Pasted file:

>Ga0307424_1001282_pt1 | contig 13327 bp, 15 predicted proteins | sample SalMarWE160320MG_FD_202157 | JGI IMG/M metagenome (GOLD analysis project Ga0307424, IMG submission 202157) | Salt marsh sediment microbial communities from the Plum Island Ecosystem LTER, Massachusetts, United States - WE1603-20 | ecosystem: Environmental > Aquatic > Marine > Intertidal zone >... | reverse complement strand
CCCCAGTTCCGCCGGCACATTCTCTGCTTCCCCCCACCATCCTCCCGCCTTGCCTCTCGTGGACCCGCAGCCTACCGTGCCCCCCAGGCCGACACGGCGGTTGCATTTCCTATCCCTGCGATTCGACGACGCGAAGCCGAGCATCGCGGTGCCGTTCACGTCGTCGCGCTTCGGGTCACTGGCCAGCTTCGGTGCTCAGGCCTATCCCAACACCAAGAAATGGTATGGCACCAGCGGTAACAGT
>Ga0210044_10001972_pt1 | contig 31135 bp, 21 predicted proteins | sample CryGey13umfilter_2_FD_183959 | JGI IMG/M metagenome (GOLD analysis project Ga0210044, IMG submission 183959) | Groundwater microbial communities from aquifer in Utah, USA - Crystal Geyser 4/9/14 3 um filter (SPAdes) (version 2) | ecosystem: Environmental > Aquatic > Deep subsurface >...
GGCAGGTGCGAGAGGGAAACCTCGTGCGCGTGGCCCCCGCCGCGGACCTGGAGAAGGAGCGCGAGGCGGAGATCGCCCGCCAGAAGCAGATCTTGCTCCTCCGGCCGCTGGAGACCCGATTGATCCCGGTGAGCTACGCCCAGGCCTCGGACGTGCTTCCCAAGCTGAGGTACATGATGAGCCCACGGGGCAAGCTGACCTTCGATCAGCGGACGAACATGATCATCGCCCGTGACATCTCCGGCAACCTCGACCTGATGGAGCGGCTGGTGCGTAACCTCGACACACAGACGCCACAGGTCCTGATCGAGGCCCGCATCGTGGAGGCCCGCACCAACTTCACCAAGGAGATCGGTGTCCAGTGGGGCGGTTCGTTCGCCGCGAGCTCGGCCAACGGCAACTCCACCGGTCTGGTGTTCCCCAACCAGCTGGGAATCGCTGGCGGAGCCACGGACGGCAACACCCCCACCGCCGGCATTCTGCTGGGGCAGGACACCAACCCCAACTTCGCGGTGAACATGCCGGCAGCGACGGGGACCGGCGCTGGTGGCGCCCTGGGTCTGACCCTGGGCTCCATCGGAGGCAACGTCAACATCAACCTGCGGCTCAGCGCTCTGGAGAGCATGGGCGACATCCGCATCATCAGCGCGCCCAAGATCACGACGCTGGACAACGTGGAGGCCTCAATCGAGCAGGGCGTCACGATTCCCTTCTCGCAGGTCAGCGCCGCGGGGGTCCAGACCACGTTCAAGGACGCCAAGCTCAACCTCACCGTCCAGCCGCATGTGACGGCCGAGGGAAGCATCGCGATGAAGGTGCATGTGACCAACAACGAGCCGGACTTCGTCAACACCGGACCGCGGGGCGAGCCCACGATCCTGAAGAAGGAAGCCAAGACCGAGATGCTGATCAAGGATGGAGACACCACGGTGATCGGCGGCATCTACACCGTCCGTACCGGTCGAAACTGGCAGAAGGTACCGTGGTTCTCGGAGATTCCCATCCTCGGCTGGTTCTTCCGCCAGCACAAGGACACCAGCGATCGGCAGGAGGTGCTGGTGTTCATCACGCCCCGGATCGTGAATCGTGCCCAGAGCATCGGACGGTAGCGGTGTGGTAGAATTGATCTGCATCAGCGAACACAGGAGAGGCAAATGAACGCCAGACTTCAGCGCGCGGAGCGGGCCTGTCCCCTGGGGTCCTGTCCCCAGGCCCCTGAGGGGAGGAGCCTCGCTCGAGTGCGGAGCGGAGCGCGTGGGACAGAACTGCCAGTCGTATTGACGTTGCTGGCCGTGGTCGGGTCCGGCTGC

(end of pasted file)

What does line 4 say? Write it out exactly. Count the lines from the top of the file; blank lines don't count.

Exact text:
GGCAGGTGCGAGAGGGAAACCTCGTGCGCGTGGCCCCCGCCGCGGACCTGGAGAAGGAGCGCGAGGCGGAGATCGCCCGCCAGAAGCAGATCTTGCTCCTCCGGCCGCTGGAGACCCGATTGATCCCGGTGAGCTACGCCCAGGCCTCGGACGTGCTTCCCAAGCTGAGGTACATGATGAGCCCACGGGGCAAGCTGACCTTCGATCAGCGGACGAACATGATCATCGCCCGTGACATCTCCGGCAACCTCGACCTGATGGAGCGGCTGGTGCGTAACCTCGACACACAGACGCCACAGGTCCTGATCGAGGCCCGCATCGTGGAGGCCCGCACCAACTTCACCAAGGAGATCGGTGTCCAGTGGGGCGGTTCGTTCGCCGCGAGCTCGGCCAACGGCAACTCCACCGGTCTGGTGTTCCCCAACCAGCTGGGAATCGCTGGCGGAGCCACGGACGGCAACACCCCCACCGCCGGCATTCTGCTGGGGCAGGACACCAACCCCAACTTCGCGGTGAACATGCCGGCAGCGACGGGGACCGGCGCTGGTGGCGCCCTGGGTCTGACCCTGGGCTCCATCGGAGGCAACGTCAACATCAACCTGCGGCTCAGCGCTCTGGAGAGCATGGGCGACATCCGCATCATCAGCGCGCCCAAGATCACGACGCTGGACAACGTGGAGGCCTCAATCGAGCAGGGCGTCACGATTCCCTTCTCGCAGGTCAGCGCCGCGGGGGTCCAGACCACGTTCAAGGACGCCAAGCTCAACCTCACCGTCCAGCCGCATGTGACGGCCGAGGGAAGCATCGCGATGAAGGTGCATGTGACCAACAACGAGCCGGACTTCGTCAACACCGGACCGCGGGGCGAGCCCACGATCCTGAAGAAGGAAGCCAAGACCGAGATGCTGATCAAGGATGGAGACACCACGGTGATCGGCGGCATCTACACCGTCCGTACCGGTCGAAACTGGCAGAAGGTACCGTGGTTCTCGGAGATTCCCATCCTCGGCTGGTTCTTCCGCCAGCACAAGGACACCAGCGATCGGCAGGAGGTGCTGGTGTTCATCACGCCCCGGATCGTGAATCGTGCCCAGAGCATCGGACGGTAGCGGTGTGGTAGAATTGATCTGCATCAGCGAACACAGGAGAGGCAAATGAACGCCAGACTTCAGCGCGCGGAGCGGGCCTGTCCCCTGGGGTCCTGTCCCCAGGCCCCTGAGGGGAGGAGCCTCGCTCGAGTGCGGAGCGGAGCGCGTGGGACAGAACTGCCAGTCGTATTGACGTTGCTGGCCGTGGTCGGGTCCGGCTGC